[Marmam] Hawaii false killer whales and the long-line fishery

Robin W. Baird rwbaird at cascadiaresearch.org
Sat Aug 27 13:24:37 PDT 2005

The following new publication is available as a pdf from

Baird, R.W., and A.M. Gorgone. 2005. False killer whale dorsal fin
disfigurements as a possible indicator of long-line fisherey interactions in
Hawaiian waters. Pacific Science 59:593-601.

Abstract: Scarring resulting from entanglement in fishing gear can be used
to  examine cetacean fishery interactions. False killer whales (Pseudorca
crassidens) are known to interact with the Hawai'i-based tuna and swordfish
long-line fishery in offshore Hawaiian waters. We examine the rate of major
dorsal fin disfigurements of false killer whales from near-shore waters
around the main Hawaiian Islands to assess the likelihood that individuals
around the main islands are part of the same population that interacts with
the fishery. False killer whales were encountered on 11 occasions between
2000-2004, and 80 distinctive individuals were photographically documented.
Three of these (3.75%) had major dorsal fin disfigurements (two with the
fins  completely bent over and one missing the fin). Information from other
research suggests that the rate of such disfigurements for our study
population may be more than four times greater than for other odontocete
populations. We suggest the most likely cause of such disfigurements are
interactions with long-lines, and that false killer whales found in
nearshore  waters around the main Hawaiian Islands are part of the same
population that  interacts with the fishery. Two of the animals documented
with disfigurements  had infants in close attendance and were thought to be
adult females. This  implies that even with such injuries, at least some
females may be able to  produce offspring, despite the importance of the
dorsal fin in reproductive  thermoregulation.

In addition for those interested in false killer whales, there is a report
on  the same site examining inter-island movements and estimating population
size  of false killer whales around the main Hawaiian islands (abstract
below).  This research is on-going, and I would be interested in hearing
from anyone  working with this species in the wild.

Robin Baird


Baird, R.W., A.M. Gorgone, D.L. Webster, D.J. McSweeney, J.W. Durban, A.D.
Ligon, D.R. Salden, and M.H. Deakos. 2005. False killer whales around the
main Hawaiian islands: an assessment of inter-island movements and
population  size using individual photo-identification. Report prepared
under Order No.  JJ133F04SE0120 from the Pacific Islands Fisheries Science
Center, National  Marine Fisheries Service.

The current best estimate of population size for false killer whales within
Hawaiian waters is only 268 individuals (Barlow 2003), though the estimate
is  not very precise (CV = 1.08). False killer whales are considered a
"strategic" stock by the National Marine Fisheries Service, as "takes" in
the  Hawai'i-based swordfish and tuna long-line fishery exceed the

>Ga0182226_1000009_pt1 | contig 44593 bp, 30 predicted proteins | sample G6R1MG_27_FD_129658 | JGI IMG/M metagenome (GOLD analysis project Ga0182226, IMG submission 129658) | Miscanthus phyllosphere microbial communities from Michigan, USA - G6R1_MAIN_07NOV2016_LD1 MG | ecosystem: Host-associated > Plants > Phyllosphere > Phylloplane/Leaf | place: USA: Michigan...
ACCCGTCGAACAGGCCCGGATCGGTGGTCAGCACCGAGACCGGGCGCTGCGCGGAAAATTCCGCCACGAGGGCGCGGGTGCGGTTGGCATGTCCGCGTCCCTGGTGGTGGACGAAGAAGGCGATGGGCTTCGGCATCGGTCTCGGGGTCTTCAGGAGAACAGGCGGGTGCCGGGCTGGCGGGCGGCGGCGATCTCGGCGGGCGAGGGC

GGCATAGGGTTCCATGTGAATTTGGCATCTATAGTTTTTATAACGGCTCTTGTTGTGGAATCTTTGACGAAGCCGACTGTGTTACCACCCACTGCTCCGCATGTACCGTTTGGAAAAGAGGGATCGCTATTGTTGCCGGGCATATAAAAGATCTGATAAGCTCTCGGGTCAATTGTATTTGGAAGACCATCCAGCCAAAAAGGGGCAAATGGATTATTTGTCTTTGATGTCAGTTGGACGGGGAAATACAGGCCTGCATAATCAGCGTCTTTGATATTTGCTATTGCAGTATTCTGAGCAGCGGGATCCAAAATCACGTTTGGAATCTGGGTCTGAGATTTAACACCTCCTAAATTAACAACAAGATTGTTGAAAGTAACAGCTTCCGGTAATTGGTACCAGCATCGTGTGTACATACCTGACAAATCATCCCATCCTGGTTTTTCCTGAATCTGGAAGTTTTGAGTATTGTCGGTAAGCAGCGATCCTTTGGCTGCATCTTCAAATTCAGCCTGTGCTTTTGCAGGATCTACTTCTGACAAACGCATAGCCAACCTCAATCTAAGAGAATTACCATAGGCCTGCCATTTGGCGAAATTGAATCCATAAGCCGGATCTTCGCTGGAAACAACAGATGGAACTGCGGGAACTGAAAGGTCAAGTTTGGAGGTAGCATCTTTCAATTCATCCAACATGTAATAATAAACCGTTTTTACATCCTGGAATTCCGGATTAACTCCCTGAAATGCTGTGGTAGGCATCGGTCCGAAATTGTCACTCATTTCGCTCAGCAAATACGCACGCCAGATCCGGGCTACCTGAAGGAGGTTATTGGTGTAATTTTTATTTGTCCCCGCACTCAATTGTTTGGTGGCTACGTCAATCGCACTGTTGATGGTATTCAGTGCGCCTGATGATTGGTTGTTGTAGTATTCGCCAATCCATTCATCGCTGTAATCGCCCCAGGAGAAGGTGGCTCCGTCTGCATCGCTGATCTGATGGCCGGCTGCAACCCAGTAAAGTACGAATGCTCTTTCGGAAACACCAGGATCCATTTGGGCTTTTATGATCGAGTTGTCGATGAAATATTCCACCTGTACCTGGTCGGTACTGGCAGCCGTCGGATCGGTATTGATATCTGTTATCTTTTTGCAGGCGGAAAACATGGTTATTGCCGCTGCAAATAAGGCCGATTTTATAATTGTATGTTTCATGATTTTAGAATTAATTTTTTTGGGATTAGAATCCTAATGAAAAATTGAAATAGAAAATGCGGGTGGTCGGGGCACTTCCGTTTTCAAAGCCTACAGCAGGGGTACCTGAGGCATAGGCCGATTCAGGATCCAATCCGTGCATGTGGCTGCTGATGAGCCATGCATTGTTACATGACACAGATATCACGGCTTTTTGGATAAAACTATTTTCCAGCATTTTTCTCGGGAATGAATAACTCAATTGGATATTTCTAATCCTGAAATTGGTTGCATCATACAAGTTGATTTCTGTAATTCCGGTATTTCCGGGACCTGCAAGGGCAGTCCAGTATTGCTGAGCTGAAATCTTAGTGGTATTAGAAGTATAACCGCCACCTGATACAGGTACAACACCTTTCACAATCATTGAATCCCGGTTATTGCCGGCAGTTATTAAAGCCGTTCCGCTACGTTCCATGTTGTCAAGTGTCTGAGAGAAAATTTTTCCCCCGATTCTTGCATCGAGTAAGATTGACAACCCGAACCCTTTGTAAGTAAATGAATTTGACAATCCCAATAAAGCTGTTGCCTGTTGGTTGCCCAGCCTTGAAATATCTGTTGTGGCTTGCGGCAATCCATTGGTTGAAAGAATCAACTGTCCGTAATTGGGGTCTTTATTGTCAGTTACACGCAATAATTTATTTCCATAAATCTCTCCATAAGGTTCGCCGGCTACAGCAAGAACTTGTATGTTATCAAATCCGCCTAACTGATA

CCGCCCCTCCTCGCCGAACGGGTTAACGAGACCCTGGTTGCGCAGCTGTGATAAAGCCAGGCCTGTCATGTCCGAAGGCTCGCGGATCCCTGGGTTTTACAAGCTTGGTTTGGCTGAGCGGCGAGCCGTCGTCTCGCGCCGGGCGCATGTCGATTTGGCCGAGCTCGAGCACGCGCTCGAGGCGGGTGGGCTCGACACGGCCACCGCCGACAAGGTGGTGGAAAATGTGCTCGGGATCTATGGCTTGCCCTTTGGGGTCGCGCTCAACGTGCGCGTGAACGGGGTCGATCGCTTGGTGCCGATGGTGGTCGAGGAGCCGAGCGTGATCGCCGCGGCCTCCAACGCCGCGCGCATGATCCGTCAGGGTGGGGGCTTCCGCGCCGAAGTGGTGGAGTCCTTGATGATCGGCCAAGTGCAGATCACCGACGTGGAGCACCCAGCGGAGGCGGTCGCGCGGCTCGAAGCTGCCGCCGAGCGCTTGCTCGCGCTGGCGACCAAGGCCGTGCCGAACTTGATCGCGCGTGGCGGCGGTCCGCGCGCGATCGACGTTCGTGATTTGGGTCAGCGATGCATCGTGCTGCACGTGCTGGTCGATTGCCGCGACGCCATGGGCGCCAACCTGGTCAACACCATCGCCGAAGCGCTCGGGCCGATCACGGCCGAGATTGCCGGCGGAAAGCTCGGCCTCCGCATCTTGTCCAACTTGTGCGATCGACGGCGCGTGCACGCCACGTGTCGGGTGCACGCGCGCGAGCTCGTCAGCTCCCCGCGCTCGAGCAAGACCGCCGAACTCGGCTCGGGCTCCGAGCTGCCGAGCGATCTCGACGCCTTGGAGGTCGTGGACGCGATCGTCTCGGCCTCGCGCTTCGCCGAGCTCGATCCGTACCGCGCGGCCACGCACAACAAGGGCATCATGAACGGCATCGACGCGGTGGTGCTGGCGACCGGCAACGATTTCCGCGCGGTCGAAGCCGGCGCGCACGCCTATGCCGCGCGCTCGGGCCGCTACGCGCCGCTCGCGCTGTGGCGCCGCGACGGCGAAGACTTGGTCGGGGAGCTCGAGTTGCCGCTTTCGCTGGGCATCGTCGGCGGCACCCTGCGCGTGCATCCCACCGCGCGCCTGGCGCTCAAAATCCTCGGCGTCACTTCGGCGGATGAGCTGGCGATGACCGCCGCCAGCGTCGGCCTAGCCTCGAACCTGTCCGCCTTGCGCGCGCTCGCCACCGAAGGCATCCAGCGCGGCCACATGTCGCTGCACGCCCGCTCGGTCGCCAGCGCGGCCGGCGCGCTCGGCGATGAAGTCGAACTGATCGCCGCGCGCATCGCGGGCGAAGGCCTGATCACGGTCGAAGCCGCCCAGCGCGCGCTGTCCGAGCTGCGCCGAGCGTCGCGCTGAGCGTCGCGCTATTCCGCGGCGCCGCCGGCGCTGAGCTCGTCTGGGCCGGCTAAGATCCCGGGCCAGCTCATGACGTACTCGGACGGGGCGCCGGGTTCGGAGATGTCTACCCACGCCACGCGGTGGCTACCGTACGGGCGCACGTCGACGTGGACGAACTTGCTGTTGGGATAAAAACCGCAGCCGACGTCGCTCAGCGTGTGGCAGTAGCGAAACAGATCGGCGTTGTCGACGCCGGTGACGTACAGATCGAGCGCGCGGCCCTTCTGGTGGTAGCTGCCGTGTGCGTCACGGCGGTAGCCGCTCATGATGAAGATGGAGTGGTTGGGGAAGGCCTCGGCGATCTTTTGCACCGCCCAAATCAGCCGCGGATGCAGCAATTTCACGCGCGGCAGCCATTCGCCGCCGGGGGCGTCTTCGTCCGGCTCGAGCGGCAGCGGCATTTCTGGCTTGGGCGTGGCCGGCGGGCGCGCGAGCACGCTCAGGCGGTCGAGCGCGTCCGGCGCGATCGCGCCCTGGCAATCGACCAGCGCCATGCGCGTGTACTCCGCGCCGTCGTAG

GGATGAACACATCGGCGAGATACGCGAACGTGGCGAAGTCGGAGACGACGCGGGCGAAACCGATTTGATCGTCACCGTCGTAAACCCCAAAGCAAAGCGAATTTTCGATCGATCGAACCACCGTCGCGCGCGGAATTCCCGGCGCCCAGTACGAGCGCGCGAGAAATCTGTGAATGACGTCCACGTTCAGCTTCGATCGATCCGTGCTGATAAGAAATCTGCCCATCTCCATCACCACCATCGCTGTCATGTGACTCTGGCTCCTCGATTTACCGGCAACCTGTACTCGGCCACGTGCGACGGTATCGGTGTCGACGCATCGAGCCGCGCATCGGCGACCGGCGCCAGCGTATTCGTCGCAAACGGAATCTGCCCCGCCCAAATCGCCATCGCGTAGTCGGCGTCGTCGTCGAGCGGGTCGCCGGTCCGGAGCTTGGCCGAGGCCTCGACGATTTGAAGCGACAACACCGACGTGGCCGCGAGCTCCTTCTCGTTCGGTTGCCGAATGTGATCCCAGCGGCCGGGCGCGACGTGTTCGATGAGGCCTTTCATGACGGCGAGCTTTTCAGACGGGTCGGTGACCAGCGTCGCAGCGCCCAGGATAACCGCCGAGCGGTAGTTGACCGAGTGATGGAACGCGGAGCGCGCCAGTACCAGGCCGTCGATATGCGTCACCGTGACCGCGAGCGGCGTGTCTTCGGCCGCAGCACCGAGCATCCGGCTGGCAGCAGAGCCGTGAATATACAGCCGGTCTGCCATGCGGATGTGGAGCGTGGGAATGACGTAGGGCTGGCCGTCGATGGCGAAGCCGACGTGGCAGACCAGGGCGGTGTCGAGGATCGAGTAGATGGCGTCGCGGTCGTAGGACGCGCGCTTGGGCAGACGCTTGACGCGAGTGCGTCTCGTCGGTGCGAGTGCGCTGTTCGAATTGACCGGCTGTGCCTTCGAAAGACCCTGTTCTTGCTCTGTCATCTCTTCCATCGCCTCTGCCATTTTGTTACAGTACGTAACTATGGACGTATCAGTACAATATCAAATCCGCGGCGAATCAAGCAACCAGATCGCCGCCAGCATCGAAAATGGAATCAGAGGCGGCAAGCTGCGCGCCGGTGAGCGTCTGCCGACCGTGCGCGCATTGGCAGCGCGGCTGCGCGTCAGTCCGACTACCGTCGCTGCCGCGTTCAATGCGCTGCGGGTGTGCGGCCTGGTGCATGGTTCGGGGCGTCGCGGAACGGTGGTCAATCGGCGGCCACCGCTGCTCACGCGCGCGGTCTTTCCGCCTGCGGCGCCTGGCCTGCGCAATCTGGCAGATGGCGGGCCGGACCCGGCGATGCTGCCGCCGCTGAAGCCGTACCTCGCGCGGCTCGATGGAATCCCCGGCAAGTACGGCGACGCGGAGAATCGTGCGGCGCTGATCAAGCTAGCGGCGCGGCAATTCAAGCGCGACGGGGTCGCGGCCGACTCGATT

"Potential  Biological Removal" (PBR) level. We studied false killer whales
as part of  small-boat based surveys for odontocetes around the main
Hawaiian islands  from 2000 through 2004, and in this report we assess
inter-island movements,  examine "mark" change over time on individual
animals, estimate the  proportion of marked individuals within the
population, and provide a  mark-recapture population estimate. Dedicated
surveys for odontocetes were  undertaken around all the main Hawaiian
islands, and all groups of false  killer whales encountered were approached
and attempts made to  photographically identify all individuals present.
False killer whales were  encountered on 14 occasions in directed surveys
(2.9% of all odontocete  sightings), in eight of the 10 months of the year
surveyed, and in three of  the four island-areas surveyed. Encounters were
in a wide range of water  depths (37 to 3,950 m). Photographs from seven
opportunistic encounters were  also available. Seventy-seven percent of
individuals photographed were  considered to have markings that could be
recognized in the long-term  (between-years). Seventy-six individuals with
such long-term markings were  documented, 47 of which were seen on two or
more occasions. Ten individuals  were documented with mark changes, though
the rate of mark change was low  (approximately one change every six years).
Re-sighting analysis suggest that  there are considerable inter-island
movements of individuals (for example, 19  of 21 individuals identified off
O'ahu have been recorded off the island of  Hawai'i or around the
"4-islands"). A multi-site mark-recapture analysis,  taking into the
proportion of marked individuals in the population, resulted  in an estimate
of 123 individuals in the population (CV = 0.72). This  estimate applies to
a population of false killer whales that used the study  area; however the
geographic range of that population is not known. Also, we  assumed
population closure and homogenous capture probabilities among  individuals.
The degree to which these assumptions may have been violated and  the
resulting estimate biased remain unclear.

Robin W. Baird, Ph.D.
Research Biologist
Cascadia Research Collective
218 1/2 W. 4th Avenue, Olympia, WA 98501 USA
Phone 1-360-943-7325
Fax 1-360-943-7026
E-mail rwbaird at cascadiaresearch.org or rwbaird at dal.ca

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